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Thursday, 20 January, 2000, 06:17 GMT
Actress Hedy Lamarr dies

Hedy Lamarr: "A hell of a nice dame"


Actress Hedy Lamarr, who appeared in several Hollywood films from the 1930s to the 1950s, has died at her home in Orlando, Florida, at the age of 86.

Regarded as one of the most beautiful actresses ever to appear on screen, she caused a sensation in the early 1930s by appearing nude in a 10-minute swimming sequence in the Czechoslovak film, Ecstasy.


Lamarr was the first major actress to appear nude on screen
It brought the 19-year-old Vienna-born actress - born Hedwig Kiesler - to the attention of an Austrian arms maker, whom she married.

But when her possessive husband started working for the Nazis, she drugged a maid who was guarding her and fled to London.

After appearing on the West End stage, she went to Hollywood, where she made a series of films, one of the best-known being Samson and Delilah with Victor Mature.

Her new screen name was said to be an homage to the 1920s screen beauty Barabara La Marr.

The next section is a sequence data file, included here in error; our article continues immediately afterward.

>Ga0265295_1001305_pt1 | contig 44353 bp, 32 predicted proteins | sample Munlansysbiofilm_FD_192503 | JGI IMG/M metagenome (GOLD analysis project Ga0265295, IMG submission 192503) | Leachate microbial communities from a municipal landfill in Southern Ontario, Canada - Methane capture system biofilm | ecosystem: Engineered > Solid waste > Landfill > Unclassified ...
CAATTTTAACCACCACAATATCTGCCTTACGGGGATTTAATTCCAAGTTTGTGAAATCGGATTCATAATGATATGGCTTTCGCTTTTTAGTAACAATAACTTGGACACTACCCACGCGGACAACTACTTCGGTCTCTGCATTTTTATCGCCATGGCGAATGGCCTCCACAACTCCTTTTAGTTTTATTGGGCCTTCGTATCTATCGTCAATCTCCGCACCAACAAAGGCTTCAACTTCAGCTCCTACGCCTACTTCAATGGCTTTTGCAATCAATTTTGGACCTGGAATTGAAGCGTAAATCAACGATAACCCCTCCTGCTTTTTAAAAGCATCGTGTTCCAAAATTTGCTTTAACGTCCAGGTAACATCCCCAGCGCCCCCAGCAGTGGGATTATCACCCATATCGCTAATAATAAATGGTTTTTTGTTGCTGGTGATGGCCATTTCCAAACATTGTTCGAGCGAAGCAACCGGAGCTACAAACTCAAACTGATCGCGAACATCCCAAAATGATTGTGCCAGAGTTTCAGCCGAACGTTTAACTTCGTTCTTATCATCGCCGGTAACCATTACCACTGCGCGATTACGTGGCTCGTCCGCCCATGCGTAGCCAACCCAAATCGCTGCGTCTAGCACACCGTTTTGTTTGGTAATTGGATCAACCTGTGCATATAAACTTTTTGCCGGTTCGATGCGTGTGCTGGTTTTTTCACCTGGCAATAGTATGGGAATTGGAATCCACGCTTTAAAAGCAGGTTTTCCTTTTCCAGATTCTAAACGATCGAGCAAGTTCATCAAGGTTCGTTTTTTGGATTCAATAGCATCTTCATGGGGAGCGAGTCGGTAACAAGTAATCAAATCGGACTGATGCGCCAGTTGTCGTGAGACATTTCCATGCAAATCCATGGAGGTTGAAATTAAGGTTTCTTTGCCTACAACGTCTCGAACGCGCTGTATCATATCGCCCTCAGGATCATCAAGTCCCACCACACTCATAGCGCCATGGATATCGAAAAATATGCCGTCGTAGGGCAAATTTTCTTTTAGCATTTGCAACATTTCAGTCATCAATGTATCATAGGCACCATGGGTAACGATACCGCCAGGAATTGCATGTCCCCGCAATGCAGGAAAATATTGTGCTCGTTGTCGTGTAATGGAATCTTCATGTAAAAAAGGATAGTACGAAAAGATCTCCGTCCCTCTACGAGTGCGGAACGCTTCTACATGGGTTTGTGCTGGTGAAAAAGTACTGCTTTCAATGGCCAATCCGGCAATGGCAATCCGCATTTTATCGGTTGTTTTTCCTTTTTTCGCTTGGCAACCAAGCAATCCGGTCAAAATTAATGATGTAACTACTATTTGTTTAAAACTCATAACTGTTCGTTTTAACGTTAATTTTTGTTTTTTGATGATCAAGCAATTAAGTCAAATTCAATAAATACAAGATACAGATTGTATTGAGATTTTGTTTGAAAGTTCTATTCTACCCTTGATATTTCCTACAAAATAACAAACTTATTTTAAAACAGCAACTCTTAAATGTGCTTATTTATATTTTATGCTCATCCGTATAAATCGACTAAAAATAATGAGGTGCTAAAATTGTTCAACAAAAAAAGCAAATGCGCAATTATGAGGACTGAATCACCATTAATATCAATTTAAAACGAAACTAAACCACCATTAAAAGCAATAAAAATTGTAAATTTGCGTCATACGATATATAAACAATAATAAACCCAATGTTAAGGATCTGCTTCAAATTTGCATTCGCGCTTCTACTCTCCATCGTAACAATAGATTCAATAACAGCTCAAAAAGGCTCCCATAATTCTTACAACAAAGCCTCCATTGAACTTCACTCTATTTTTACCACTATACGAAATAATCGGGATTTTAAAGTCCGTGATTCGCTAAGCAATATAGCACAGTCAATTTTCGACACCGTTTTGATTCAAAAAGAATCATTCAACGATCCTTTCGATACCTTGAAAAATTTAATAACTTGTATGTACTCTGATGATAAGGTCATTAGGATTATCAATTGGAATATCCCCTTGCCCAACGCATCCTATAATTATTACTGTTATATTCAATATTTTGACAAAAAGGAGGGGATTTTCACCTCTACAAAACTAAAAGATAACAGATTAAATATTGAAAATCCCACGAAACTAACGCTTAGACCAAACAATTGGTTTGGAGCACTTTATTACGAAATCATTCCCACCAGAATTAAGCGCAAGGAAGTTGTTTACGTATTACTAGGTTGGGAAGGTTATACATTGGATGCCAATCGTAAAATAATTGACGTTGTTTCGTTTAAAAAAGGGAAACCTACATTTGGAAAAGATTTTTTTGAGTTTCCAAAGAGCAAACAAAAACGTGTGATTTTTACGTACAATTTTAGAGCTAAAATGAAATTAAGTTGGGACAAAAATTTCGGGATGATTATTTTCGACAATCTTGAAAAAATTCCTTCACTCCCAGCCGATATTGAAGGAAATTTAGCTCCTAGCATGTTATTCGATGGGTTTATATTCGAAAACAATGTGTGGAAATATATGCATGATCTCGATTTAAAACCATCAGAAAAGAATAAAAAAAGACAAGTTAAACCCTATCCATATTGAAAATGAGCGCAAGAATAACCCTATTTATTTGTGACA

Any girl can be glamorous - all you have to do is stand and look stupid
Hedy Lamarr
She also appeared in Tortilla Flat, in which she played a part-Mexican woman; White Cargo, playing the slave woman Tondelayo; and Lady of the Tropics.

She got a rare chance to try her hand at comedy in My Favorite Spy, a 1951 Bob Hope film.

Her career faded in the mid-1950s, when she appeared in some Italian productions. Her last film was The Female Animal with Jane Powell in 1958.

Invention

Hedy Lamarr's looks were rivalled by her intellect.

Developing the knowledge she had acquired from her first husband's arms factories, Hedy Lamarr helped to invent a communications system still used in military satellite operations, as well as mobile phones.

But her communications brainwave, first registered in 1942, wasn't put to practical use until the 1960s, after the patent had run out.

Distortions

Hedy Lamarr was married and divorced six times and had two children, and one adoptive son.

A pair of shoplifting arrests - neither of which resulted in convictions - caused headlines in her later years.

Her lurid 1966 autobiography Ecstasy and Me, filled with sexy anecdotes, became a best-seller.

But she later sued, saying the manuscript prepared by the ghostwriter was full of distortions and outright errors.

By the end of her life she was legally blind and did not venture out on her own.

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